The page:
Tuesday, May 6, 2014

The Key Elements

Listen to the mustn’ts, child. 
Listen to the don’ts. 
Listen to the shouldn’ts, 
the impossibles, the won’ts. 
Listen to the never haves, 
then listen close to me… 
Anything can happen, child. 
Anything can be.
― Shel Silverstein

Melissa Donovan has included the great passage above in her article on Writing Forward entitled Excellent Writing Tips from Successful Authors. And it’s appropriate that she begins with that, because inspiration is always the first requirement of creative writing. You may be the best mystery plotter on the planet, but until you have an idea of where your story is going, that skill isn’t going to do you much good. A swift kick-start of inspiration is the best solution for getting things churning around in your head so you can transfer those thoughts to your anxious typing digits.

Once you’ve been inspired and have an idea of where you’re going to take your anxious reader, you can begin. You need to start off with a bang. It's my firm belief that a great opening is the best way to greet your new reader and grab their attention. The following opening line is from Stormbreaker, and it's one of my favorite beginnings.

When the doorbell rings 
at three in the morning, 
it's never good news.— Anthony Horowitz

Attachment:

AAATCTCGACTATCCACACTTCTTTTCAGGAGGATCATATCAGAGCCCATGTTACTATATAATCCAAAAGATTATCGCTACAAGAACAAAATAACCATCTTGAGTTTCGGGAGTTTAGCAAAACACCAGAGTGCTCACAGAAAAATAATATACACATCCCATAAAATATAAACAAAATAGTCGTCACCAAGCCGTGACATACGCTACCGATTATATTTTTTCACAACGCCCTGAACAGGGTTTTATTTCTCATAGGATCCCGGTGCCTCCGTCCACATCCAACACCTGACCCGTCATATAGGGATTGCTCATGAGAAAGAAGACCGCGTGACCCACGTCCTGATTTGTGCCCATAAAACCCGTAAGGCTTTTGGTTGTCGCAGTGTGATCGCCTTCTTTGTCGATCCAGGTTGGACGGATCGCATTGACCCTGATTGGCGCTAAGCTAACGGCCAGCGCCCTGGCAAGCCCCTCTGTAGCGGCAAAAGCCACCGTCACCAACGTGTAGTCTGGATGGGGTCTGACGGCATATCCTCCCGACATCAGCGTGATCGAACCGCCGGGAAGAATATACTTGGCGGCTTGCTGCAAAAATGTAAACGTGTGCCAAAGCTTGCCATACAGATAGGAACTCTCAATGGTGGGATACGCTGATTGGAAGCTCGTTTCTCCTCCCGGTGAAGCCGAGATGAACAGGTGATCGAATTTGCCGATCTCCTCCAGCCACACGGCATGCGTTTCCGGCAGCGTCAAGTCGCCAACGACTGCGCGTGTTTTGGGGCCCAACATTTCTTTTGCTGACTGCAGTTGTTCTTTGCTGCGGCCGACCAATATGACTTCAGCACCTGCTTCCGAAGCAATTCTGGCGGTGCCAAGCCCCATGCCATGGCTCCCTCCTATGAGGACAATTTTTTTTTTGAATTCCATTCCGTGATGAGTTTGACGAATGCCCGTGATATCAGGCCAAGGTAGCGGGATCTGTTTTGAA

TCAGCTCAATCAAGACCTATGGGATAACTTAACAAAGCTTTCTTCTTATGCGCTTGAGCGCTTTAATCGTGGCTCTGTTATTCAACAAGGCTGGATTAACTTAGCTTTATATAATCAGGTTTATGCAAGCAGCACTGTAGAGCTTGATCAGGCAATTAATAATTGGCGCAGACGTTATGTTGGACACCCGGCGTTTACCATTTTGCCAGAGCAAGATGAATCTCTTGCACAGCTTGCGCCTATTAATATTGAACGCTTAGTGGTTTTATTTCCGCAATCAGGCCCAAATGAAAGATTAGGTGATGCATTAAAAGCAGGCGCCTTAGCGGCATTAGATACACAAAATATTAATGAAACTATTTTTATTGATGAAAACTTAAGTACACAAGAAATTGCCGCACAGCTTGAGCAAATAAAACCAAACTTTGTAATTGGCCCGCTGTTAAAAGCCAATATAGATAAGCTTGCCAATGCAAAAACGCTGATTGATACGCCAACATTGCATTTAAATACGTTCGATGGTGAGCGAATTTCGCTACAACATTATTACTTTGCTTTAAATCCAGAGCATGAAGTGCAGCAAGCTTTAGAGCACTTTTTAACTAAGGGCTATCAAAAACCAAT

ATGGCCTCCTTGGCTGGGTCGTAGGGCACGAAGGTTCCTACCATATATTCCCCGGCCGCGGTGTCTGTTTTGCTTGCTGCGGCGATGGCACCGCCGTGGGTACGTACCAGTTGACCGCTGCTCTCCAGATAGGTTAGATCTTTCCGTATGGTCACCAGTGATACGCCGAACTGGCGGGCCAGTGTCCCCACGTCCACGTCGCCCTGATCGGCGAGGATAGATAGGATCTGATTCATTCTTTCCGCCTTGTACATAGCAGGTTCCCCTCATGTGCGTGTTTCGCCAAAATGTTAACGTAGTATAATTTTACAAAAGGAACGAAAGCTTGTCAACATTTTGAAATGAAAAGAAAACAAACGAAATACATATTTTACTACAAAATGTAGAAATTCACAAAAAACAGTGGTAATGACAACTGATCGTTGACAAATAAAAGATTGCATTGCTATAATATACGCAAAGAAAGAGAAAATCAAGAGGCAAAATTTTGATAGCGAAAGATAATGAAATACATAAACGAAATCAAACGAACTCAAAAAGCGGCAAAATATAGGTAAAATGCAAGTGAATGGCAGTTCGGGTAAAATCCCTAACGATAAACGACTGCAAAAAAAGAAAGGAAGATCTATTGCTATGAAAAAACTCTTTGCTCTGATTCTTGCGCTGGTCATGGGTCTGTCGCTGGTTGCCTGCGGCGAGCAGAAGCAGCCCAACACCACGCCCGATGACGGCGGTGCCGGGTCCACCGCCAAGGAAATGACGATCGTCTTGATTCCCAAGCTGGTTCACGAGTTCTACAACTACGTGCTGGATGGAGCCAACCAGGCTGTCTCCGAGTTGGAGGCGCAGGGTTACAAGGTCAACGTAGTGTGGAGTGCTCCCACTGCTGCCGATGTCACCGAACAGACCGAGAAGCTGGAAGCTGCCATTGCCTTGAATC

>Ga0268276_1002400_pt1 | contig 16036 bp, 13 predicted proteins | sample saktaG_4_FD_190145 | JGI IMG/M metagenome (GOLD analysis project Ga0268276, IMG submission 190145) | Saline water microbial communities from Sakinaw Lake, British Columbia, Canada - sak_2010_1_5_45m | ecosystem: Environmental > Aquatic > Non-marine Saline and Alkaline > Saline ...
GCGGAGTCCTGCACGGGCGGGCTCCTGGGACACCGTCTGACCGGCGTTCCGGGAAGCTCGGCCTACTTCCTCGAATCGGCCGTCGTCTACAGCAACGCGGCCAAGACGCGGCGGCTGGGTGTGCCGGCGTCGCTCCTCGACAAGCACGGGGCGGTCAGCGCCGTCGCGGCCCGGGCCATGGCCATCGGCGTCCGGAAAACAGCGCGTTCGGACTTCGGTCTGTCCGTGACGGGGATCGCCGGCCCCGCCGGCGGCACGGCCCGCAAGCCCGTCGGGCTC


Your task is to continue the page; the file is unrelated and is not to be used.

So a strong start is key to whetting the reader's appetite. But you can't fail to deliver. You need to keep their interest high as the story unfolds. If you don't, they'll put your book down and pick up another. And when it comes to knowing how to maintain a reader's interest, Jodie Renner is one of the best.  She's a creative writer and a professional editor who has written a great post about how that’s done. This is a three-part series entitled Tension on Every Page. You can read the first installment (and it’s very good) at the Writer’s Forensics Blog.

So, you’ve got the inspiration, you’ve grabbed your reader with a fantastic opening paragraph, and you’ve just completed the first draft of chapter one. And as The Carpenter's song from the 70s informs—we've only just begun. You know you’ve got to keep going or you’ll never finish this masterpiece. So how do you maintain that productive attitude and keep churning out those 2,000 words a day? Ann Aguirre has the answer for you. Her post on Writer Unboxed, entitled Five Productivity Tips, is an excellent treatment with some great advice.

So there you are. You’ve got the ingredients of a great novel right here on this page. Now all you need to do is get inspired, keep the tension on the pages, and remain productive. Before you know it, you’ll be typing The End. As we all know, that’s when the editing begins. But we’ll talk about that another day.


  1. Thanks for this great info - and so well written! I love Shel Silverstein and Anthony Horowitz - and a lot of other great middle-grade and YA fiction! Having been a school librarian before I started editing books, I got to know and love a lot of exciting books for young people. And yours, Lost in the Bayou, proudly joins the ranks!

    And for writers looking to improve their craft and take their fiction to the next level, I write a lot of craft of fiction articles, and they're published on such blogs as Crime Fiction Collective, The Thrill Begins, Blood-Red Pencil and Writer's Forensics blog, among others.

    Thanks, Michael/Cornell!

  2. And I just read Melissa Donovan's tips and great quotes from writers - excellent!

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